Several things come into play in deciding on the ideal shower, and often the bathtub’s design will dictate the sort of tile that can or should be used.
By way of example, if you like a curved shower bench, you’ll have to use a smaller tile. That might seem to be a simple task, but keep in mind, you want a tile that’s suitable for floor and wall use. This same tile also needs to be approved for a moist site. So when it’s set up, 95 percent of the rear side of the tile has to be in contact with the thinset (tile concrete). Many times, thinset is set up using a notched trowel, and not all tiles — such as many mosaic tiles — can reach 95 percent protection.
Using a large-format tile is great for barrier-free design and aging in place. However, is that tile safe? Smaller tiles provide more grout lines and slip resistance, so if you’re searching for a large tile, look for one with a good slip-resistance rating. A tile using an A or B rating is far safer than a tile using a C slip-resistance rating.
A little-known truth is that if you’re using glass tile or any sheet mosaic tile, it is up to the retailer or manufacturer to notify you if the tile is more acceptable for submersion or pool usage. Like it will be submerged, your bathtub flooring should be constructed. It is also the obligation of the producer of glass tile to specify the kind of placing materials you want.
Keep searching for 10 more important things to keep in mind when picking your shower.
John Kraemer & Sons
1. Use smaller tiles. Depending on your shower bench design, you may want smaller tiles to handle the curves. Tiles handle curves far better. By getting the tile on site prior to the shower’s bench is designed, the angle of the curves and natural arcs could be worked out.
T.R. Builder, Inc..
2. Consider how it will feel. A slab feels nicer to sit over smaller tile, along with a curved edge will feel great on the back of your legs. Sitting on a bathtub bench without a eased edge can be difficult on the backs of your legs. Plan to use a slab or a tile that provides a bullnose or a radius edge for your shower bench.
RID, Carolina V. Gentry
3. Be cautious when selecting mosaic tile. Pick out a mosaic tile that provides at least 95 percent contact from the tile to the backer board. You need that contact from the wall to the tile! You don’t want to trust the glue on a sheet of tile.
Here is a wonderful example of mosaic tile set up by Carolina Gentry. I would wager that the tile is a paper- or film-faced mosaic, because the installation appears seamless.
4. Small colored glass is a lot easier to work with than big clear glass. Glass is tricky to work with. A few crystal clear glass tiles can display moisture trapped behind these and make a fantastic shower seem awful after only a few uses. Picking smaller colored glass is better. Many glass tiles also have directional arrows so they all can be set up with the same orientation.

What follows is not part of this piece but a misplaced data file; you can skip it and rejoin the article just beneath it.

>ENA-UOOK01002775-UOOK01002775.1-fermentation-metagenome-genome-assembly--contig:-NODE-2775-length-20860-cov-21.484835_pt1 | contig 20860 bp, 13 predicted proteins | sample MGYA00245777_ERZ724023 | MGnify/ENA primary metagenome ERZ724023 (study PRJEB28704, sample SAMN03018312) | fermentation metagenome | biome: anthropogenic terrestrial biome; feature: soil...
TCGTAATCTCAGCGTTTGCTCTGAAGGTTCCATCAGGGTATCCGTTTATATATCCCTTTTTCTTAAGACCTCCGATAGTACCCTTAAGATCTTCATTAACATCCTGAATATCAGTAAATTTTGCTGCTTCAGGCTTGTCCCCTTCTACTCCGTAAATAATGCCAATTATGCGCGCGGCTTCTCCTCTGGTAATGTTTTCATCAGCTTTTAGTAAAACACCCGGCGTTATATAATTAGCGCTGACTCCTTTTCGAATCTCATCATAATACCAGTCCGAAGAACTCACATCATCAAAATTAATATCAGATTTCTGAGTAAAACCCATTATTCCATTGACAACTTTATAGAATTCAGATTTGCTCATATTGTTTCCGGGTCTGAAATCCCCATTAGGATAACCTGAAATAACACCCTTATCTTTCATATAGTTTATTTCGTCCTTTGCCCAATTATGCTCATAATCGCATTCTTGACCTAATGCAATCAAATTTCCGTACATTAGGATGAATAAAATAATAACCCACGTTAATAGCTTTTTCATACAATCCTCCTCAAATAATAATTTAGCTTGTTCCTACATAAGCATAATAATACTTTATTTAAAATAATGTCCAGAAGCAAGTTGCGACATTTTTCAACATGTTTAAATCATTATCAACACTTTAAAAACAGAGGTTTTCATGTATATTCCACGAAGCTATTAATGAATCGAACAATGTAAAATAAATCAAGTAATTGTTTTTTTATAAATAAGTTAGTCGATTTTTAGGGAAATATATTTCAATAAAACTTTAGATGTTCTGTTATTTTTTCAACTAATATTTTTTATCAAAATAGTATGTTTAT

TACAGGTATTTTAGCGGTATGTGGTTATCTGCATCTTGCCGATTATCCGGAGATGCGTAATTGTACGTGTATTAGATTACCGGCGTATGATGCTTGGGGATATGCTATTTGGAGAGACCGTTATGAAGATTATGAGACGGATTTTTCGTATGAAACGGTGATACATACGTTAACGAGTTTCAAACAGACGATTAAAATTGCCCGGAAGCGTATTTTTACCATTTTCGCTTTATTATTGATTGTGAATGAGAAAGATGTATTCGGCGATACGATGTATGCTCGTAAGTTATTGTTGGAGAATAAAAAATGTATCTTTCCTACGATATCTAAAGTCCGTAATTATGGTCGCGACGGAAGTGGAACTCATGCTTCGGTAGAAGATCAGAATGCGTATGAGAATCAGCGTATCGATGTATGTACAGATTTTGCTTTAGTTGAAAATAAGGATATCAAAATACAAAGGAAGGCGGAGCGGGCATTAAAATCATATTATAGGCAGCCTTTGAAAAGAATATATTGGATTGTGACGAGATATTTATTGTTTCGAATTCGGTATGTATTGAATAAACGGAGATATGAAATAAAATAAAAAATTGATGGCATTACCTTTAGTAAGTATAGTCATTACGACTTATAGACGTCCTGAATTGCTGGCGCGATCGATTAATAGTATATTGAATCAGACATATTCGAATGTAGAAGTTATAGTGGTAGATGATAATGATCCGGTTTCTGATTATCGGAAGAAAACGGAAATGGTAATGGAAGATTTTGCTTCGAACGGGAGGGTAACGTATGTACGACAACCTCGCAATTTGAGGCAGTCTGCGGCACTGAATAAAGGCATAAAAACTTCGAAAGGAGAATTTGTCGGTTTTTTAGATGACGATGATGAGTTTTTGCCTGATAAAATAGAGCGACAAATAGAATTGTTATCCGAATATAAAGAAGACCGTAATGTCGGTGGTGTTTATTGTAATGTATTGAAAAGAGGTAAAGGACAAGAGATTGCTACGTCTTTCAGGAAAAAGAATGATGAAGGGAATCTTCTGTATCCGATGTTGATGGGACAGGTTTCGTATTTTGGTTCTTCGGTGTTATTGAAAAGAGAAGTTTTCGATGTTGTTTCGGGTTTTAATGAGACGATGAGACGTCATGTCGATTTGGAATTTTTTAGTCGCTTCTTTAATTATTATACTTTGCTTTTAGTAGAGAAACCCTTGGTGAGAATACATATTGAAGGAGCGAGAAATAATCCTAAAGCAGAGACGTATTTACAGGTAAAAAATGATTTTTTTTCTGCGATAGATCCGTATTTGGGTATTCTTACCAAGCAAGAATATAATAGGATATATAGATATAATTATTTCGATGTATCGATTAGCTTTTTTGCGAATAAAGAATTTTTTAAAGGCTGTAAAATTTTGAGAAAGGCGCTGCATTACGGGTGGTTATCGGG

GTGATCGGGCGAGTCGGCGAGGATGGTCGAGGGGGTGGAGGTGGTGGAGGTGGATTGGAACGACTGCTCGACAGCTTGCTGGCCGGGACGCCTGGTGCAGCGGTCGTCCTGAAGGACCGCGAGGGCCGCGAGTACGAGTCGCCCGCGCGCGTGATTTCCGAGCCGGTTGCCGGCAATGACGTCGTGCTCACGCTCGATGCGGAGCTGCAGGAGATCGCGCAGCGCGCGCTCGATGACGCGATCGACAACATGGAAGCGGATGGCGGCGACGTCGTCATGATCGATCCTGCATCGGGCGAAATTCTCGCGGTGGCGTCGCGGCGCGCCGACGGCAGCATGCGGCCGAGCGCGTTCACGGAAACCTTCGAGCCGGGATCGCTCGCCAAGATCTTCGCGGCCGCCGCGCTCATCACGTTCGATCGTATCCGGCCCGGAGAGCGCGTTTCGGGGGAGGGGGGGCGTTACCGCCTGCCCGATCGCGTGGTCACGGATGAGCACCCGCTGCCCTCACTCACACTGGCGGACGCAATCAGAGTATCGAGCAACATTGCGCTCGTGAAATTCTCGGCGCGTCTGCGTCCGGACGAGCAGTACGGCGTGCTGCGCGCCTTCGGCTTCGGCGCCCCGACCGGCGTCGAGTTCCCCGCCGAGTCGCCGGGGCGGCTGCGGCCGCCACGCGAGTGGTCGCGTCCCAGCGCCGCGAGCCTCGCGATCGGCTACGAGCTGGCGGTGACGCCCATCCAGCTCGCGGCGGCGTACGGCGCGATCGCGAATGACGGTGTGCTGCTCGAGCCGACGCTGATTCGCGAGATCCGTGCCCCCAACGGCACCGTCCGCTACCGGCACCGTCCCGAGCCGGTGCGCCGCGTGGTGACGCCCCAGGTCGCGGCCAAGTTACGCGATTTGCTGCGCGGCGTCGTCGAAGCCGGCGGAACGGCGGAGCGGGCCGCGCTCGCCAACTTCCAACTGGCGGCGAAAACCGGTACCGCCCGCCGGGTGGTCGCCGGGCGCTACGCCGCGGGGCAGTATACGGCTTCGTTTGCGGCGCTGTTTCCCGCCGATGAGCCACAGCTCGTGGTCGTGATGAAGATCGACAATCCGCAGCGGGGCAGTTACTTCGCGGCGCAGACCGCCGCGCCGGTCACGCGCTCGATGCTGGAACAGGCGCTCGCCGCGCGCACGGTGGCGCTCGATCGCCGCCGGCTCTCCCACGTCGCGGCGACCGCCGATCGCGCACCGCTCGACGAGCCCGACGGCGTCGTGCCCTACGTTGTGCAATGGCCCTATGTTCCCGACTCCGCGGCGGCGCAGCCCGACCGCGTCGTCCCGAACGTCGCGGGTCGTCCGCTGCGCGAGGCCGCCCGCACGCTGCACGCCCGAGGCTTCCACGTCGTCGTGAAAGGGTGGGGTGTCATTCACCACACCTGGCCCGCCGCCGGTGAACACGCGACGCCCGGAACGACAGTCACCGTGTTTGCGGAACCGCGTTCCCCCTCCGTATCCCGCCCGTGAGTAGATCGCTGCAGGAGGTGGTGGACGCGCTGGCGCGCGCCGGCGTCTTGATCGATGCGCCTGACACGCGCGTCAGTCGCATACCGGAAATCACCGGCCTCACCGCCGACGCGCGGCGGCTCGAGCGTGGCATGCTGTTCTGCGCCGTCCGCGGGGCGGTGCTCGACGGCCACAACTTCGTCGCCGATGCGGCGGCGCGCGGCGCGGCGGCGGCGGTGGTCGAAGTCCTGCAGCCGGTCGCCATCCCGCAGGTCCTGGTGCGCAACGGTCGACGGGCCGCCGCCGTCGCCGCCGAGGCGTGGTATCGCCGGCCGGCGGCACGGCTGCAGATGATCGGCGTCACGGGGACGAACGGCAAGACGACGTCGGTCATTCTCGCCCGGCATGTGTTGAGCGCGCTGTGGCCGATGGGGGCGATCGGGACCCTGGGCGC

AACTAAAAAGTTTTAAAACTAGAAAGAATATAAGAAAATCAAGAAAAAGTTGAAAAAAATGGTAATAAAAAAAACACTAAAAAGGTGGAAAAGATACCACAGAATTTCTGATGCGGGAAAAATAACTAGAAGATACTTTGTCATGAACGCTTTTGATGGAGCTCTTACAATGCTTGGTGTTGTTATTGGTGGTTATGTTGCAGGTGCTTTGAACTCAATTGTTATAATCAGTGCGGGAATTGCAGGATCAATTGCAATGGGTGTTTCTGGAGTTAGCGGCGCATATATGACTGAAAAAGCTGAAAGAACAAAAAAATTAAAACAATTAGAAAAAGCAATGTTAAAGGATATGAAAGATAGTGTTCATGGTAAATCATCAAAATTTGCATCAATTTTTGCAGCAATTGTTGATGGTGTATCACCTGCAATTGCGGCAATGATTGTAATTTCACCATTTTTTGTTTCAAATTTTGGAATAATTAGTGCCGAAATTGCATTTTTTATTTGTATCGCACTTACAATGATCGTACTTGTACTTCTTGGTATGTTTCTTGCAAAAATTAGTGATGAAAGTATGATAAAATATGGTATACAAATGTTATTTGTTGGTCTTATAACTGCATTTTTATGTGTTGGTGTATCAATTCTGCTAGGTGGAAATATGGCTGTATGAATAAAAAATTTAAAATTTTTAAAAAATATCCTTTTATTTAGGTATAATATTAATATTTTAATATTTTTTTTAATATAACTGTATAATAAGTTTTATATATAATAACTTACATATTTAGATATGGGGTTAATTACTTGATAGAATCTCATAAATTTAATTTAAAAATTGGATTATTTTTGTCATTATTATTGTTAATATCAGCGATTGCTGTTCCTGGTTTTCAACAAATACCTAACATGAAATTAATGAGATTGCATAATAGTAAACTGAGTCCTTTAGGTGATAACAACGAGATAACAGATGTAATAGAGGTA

Prestige Custom Building & Construction, Inc..
5. Use another tile option to make a feature wall. Including another tile option for a feature is a superb appearance I see more and more nowadays.
Be cautious about using little ledgestone tile unless you know your water doesn’t leave staining on your tile. Ledgestone accomplishes the stacked-rock appearance — like with this shower wall — with the rough face of this stone facing outside. The rough surface means that it’s slow to drain , and water using a heavy mineral material will build up quickly. In Vancouver, British Columbia, the mineral material in our water will blot the rough surface of ledgestone in a couple of months’ time.
David Johnston Architects
6. Decide on a smaller tile for a sloped ceiling. Constructing a sloped ceiling is among many requirements of a commercial steam shower. Using smaller tiles makes for more graceful slopes.
This steamer by David Johnston Architects is one of my favorite examples of what is possible from a master tile setter.
7. Consider universal design. Pick a large-format tile along with a one way slope for simple entry to the shower if you’re planning to age in your house. Using one tile throughout the installation can also make the room seem much bigger.
Werner Construction Ltd..
8. Keep cleaning in mind. If you despise cleaning your bathtub, use bigger slabs or glass panels, because they making cleaning much easier than little mosaic-type tiles.
ID by Gwen
9. Utilize your primary tile to frame another tile. If your primary tile of choice doesn’t offer decent slip resistance on your shower floor, you can frame a smaller tile using a bigger tile.
Remember you’ll have to miter the corners so they can tip in the shower and you can achieve the pitch you want.
10. Use smaller tiles for better traction. What a wonderful bathroom! Here, designer Helen Scott used the same smaller tile across the toilet as accent tiles.
Notice the way the shower spout and the shower pub are set up on the middle of that 1 tile. I am certain that was no crash.
Top 10 Strategies for Getting Bathroom Tile Right